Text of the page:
As the US prepares to choose its next president, there's a lot of analysis being done on what the current administration has accomplished in the past four years. One of the platforms of the first Obama campaign was a commitment to renewable energy. High tech was to be a beneficiary of government investment in alternative energy and energy conservation. It hasn't been a bust, but neither has it been a boon.
The most visible failure during the past four years was an investment in Solyndra, a now-bankrupt solar panel maker that was backed by government loans. Several other high-profile solar companies have stumbled. In electronics, component makers are active in solar, energy storage and conduction technologies are in demand, and electronic manufacturing services (EMS) companies benefit from the manufacturing of panels and panel systems. Overall, all component categories support alternative energy development as well as energy-savings technologies.
Within the electronics supply chain, renewable-energy-related boons have been spotty. Leading vendors in LEDs -- an industrial lighting technology that's penetrating the consumer market -- traditionally have not sold through electronics channels. Distribution companies in particular have taken advantage of the LED opportunity and in many cases have created specialty lighting divisions catering to customers unfamiliar with the technology and vendors new to the channel. Solar panel makers -- the end customers for chip companies -- also work with channels atypical to electronics vendors, such as construction companies.
So where is the growth? Overall, the electronics industry's sales in second quarter 2012 have been lackluster across the board, although lighting was cited as an exception by a few companies. By all accounts, the US continues to invest in renewable energy: In 2011, US investment in renewable energy was roughly $51 billion, according to a USA Today report. CNN reports the government provides roughly $24 billion in subsidies. China's overall investment was $52 billion, USA Today reports. The Chinese government heavily subsidizes renewable energy efforts in the nation which has recently led to a tariff spat between the US and China over solar technology.
Solar is forecast to slow down in 2012 after two years of rapid growth. The photovoltaic (PV) market -- a gauge of solar technology use -- grew in 2011 based on the number of new solar installations, according to market researcher IHS. Solar installations climbed 40 percent in 2011 to an estimated 25.0 gigawatts (GW), up from 17.9 GW in 2010. The outlook for 2012 isn't so bright:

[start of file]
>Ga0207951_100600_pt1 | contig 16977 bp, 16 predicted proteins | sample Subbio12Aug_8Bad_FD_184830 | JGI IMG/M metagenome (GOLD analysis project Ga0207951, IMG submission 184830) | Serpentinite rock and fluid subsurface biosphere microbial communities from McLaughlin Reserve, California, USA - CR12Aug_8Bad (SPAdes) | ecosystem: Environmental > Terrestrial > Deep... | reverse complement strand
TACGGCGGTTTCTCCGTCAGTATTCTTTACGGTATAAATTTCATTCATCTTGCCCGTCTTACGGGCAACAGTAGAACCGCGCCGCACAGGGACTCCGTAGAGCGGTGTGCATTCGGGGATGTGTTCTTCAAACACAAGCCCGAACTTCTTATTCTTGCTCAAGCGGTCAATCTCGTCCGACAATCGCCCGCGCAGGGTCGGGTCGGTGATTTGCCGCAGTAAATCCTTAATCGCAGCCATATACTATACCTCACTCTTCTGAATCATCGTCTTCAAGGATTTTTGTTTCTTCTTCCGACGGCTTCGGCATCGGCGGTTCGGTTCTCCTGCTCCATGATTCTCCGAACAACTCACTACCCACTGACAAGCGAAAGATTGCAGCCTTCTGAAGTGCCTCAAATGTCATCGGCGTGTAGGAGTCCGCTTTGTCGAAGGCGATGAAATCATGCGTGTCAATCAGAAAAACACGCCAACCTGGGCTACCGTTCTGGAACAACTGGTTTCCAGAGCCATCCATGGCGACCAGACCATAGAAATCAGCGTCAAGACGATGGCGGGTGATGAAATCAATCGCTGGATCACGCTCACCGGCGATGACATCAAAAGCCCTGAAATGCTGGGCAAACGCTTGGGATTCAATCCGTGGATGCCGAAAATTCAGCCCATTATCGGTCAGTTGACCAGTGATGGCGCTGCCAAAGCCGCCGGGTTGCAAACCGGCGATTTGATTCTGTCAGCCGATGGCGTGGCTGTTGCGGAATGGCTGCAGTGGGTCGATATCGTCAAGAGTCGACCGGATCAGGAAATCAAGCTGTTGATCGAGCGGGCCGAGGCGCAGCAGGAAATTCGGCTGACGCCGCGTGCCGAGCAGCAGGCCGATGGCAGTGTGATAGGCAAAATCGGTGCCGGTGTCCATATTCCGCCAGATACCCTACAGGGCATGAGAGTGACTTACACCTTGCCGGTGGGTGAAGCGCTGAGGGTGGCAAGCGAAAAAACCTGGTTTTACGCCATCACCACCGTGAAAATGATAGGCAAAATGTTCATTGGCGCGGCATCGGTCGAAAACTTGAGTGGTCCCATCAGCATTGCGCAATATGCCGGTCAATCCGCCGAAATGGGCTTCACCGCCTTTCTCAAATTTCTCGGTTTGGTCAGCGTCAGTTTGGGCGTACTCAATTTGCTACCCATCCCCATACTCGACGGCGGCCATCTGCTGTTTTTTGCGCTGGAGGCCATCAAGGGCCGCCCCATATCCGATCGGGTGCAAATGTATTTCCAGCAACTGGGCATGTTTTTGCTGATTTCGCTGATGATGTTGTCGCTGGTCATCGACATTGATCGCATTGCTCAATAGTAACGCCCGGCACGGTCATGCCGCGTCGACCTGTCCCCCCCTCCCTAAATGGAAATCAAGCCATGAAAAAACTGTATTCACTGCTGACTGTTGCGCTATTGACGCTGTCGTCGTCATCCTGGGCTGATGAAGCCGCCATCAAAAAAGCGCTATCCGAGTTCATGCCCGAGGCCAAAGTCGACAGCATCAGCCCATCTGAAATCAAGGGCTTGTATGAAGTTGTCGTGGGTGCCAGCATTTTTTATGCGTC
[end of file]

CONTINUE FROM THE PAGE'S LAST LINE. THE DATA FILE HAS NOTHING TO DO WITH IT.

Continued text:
The two year run of notable growth, including the blistering 146 percent expansion of 2010, will end this year when solar installations dip 6 percent to 23.3 GW. Given budget difficulties and political blowback, governments in many countries are expected to slash tariffs and reduce support, which would have the effect of discouraging builders and investors. But PV potential remains outstanding after 2012 as growth continues in emerging territories, with new installations forecast to reach 61.3 GW by 2016.
LED will continue to be a bright spot -- literally -- for the supply chain. According to market research firm Strategies Unlimited, the global high-brightness LED market grew from $11.3 billion in 2010 to $12.5 billion in 2011, a growth rate of 9.8 percent. Demand for LED components in the lighting market grew 44 percent, from $1.2 billion to $1.8 billion.
On the supply side, 10 companies accounted for almost 70 percent of the LED market, Strategies Unlimited reported. Top 10 suppliers in the LED market for 2011, by revenue of packaged LED components, were:
- Samsung LED
- Osram Opto Semiconductors
- LG Innotek
- Seoul Semiconductor
- Philips Lumileds
Most of these vendors have a presence in the electronics supply chain. Avnet Inc. (NYSE: AVT) has recently expanded its services offering in LED with the establishment of a lighting lab in Chandler, Ariz. The lab allows customers to test and measure a wide range of LED applications.
George Kelly, technical specialist and LightLab manager, Avnet Electronics Marketing Americas, said in a press release:
The demand for LEDs has reached an explosive growth phase. Avnet LightLab's capabilities coupled with Avnet's national team of LED-focused illumination engineers ('illumineers'), substantially reduces our customers' design time and provides a means to weigh various design options; ultimately optimizing their end-products' performance and extending their competitive edge.
One other market that provides a growth opportunity for electronics in the US is the smart grid, which has received a total of $4.6 billion to date from the Smart Grid Investment Grant (SGIG) program. Electronics is pervasive in all aspects of deployment, as illustrated below:
Analysts estimate more than $23 billion will be spent in the US on IT for utilities. Avnet Technology Solutions, Avnet's computer and systems business, has established a vertical sales group focused on smart grid. Services include utilities data management, utilities infrastructure optimization, asset, and device and service monitoring, utilities risk management and compliance.
Clearly, the promises of alternative energy are considerable and opportunities abound in the supply chain. However, government grants, supply chain players report, take a while to filter down to component suppliers and distributors. Implementation is spotty, largely depending on cities and locales that are investing in infrastructure. In the near-term, private corporations seem to be holding back on large investments in any kind of upgrades pending an economic turnaround. Therefore, it's unlikely electronics will see either a large or fast infusion of cash anytime soon.